Frequent cuddles from mum could help children “resist taking drugs later in life “
Intense mothering early in life could boost levels of an immune system molecule in the child”s brain
Babies with attentive mothers may produce greater levels of an immune system molecule that would help them resist becoming hooked on drugs as adults
An attentive, nurturing mother may be the key to helping her children resist the temptations of drug use as adults, a study has found.
Researchers from Duke University and the University of Adelaide in Australia, found attention in early childhood may actually change the immune response of the youngster”s brains.
In a study on rats, they found the pups of high-touch mothers had a higher level of a molecule called Interleukin-10.
This meant they were better able to resist the temptation of a dose of morphine much later in life.
The researchers used a technique called the “handling paradigm,” in which very young pups are removed from their mother”s cage for 15 minutes and then returned.
“As soon as they”re returned, she checks them out vigorously,” grooming the pups and cleaning them, Professor Bilbo said.
For a control group, another set of pups were never removed. Some of them had more attentive mothers than others, just by natural variation.
The animals then were put through a test called the “place preference chamber,” a two-roomed cage in which they would be given a dose of morphine if they entered one side, or a dose of saline on the other.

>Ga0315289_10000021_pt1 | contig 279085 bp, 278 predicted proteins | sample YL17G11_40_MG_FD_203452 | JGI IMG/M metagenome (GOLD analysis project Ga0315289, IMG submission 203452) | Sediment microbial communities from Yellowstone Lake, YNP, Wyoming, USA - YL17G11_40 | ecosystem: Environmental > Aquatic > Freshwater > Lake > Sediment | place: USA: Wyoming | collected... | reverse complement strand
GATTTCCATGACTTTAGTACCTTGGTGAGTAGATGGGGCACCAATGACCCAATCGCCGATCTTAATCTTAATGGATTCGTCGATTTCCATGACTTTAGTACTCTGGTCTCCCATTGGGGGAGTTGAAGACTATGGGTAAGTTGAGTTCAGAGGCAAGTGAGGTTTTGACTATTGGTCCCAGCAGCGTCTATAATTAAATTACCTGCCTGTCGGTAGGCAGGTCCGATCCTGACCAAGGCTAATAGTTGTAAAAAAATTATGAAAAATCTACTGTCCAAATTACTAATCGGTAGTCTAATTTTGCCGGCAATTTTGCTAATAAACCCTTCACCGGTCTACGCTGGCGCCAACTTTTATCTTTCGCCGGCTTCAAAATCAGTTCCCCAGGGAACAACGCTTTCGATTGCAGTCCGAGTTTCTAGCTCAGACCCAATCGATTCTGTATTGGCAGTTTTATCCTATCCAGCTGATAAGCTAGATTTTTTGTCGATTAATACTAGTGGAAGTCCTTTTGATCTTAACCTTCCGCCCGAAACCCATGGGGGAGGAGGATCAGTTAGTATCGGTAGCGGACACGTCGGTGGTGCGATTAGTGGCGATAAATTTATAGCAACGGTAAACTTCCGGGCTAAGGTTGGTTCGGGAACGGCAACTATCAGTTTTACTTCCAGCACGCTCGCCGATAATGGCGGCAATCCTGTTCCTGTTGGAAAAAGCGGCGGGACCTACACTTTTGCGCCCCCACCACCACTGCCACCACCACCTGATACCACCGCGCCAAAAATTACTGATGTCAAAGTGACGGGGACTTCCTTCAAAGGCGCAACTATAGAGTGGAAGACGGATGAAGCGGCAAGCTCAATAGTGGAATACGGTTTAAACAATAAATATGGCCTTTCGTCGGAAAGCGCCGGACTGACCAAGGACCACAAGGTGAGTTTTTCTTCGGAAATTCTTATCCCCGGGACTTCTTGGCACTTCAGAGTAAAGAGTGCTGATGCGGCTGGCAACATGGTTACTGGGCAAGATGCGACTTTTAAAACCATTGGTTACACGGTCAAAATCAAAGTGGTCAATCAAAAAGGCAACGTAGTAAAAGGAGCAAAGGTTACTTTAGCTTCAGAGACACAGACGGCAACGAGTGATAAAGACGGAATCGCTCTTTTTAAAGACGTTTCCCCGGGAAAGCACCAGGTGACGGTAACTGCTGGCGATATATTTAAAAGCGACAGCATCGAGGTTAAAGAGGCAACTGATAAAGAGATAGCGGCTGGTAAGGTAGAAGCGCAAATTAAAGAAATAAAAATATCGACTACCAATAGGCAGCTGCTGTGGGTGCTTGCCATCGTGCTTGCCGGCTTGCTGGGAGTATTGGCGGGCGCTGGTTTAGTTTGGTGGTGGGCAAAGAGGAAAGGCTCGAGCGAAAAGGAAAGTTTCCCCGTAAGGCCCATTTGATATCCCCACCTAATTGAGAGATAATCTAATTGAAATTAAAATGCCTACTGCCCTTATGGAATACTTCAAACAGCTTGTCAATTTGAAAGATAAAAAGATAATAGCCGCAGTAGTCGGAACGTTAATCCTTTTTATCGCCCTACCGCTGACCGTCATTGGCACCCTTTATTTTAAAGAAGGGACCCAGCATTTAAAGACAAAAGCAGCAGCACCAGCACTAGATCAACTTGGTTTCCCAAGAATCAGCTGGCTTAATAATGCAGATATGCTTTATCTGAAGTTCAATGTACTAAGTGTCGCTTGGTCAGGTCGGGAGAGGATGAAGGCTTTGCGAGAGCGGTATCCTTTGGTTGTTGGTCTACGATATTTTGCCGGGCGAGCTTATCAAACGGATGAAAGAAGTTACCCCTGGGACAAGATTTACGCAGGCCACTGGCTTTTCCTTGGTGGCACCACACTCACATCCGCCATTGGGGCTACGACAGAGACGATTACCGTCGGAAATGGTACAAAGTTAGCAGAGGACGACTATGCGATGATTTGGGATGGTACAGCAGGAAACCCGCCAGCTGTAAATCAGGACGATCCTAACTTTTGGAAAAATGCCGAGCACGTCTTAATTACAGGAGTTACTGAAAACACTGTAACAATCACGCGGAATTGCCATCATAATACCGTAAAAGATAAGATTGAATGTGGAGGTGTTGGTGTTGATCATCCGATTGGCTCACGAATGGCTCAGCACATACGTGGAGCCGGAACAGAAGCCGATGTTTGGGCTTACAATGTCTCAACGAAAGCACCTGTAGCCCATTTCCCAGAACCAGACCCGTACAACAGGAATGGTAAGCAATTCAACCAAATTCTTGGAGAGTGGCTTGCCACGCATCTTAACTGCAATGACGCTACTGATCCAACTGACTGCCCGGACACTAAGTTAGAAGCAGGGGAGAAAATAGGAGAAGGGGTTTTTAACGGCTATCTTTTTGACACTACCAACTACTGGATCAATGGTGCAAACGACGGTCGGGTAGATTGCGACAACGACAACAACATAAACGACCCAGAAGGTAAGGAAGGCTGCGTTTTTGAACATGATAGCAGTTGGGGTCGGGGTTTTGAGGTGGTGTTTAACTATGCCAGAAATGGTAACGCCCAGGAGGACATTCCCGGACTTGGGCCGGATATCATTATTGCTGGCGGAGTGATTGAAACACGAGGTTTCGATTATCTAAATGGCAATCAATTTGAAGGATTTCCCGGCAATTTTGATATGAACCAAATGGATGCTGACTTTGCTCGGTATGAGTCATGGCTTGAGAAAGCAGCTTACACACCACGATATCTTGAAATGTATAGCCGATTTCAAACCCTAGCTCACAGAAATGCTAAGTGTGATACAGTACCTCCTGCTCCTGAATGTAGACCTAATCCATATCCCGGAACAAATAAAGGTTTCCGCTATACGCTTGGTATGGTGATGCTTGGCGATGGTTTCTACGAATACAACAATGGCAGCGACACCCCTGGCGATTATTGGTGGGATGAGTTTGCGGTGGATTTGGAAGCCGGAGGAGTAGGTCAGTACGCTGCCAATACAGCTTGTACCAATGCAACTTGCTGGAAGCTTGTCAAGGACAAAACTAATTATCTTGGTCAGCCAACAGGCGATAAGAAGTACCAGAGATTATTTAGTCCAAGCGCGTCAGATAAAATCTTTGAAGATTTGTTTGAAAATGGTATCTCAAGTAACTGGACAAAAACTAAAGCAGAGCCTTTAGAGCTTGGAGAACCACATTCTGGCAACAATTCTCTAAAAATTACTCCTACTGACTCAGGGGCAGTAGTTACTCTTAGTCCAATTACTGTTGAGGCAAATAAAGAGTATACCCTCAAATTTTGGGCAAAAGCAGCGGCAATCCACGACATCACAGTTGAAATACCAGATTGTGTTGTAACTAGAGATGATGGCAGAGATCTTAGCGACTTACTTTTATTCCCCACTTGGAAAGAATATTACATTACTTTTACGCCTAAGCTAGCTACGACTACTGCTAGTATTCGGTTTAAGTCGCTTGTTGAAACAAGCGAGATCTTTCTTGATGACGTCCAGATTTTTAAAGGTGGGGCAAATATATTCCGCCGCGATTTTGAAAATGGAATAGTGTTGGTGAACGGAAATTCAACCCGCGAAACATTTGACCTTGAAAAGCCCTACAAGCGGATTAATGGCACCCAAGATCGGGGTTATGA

Over the next four weeks, the rats were returned to the two-sided chamber three times a week for five minutes, but were never given another dose of morphine.
Initially, they all showed a preference for the morphine side, but over time, the handled rats showed little preference, which indicated their craving had been “extinguished,” Professor Bilbo said.
About eight weeks after their first exposure to morphine, the animals were each given a very small dose of morphine to prime craving and then returned to the chamber.
The non-handled control rats preferred spending time in the morphine chamber; the handled rats still showed no clear preference.
Rats are used because they are susceptible to drug addiction in much the same way as humans. This is because they share the same reward pathway in the brain as well as most of the genes that govern it.
The study is the first to show how morphinecauses a molecular response in certain cells of the brain”s reward centres, which had only recently been identified as part of drug addiction”s circuitry.
Morphine activates the brain cells to produce inflammatory molecules which signal a reward centre of the brain.
But IL-10 works against that inflammation and reward. The more IL-10 the brain produces, the less likely morphine would cause an increase in craving or relapse weeks after the initial experience with the drug.
The brains of the rat pups who experienced high-touch mothering were found to have more active genes that produced four times more IL-10 than the control rats.
The team will next look at the long-term effects of maternal stress on the brain”s immune response.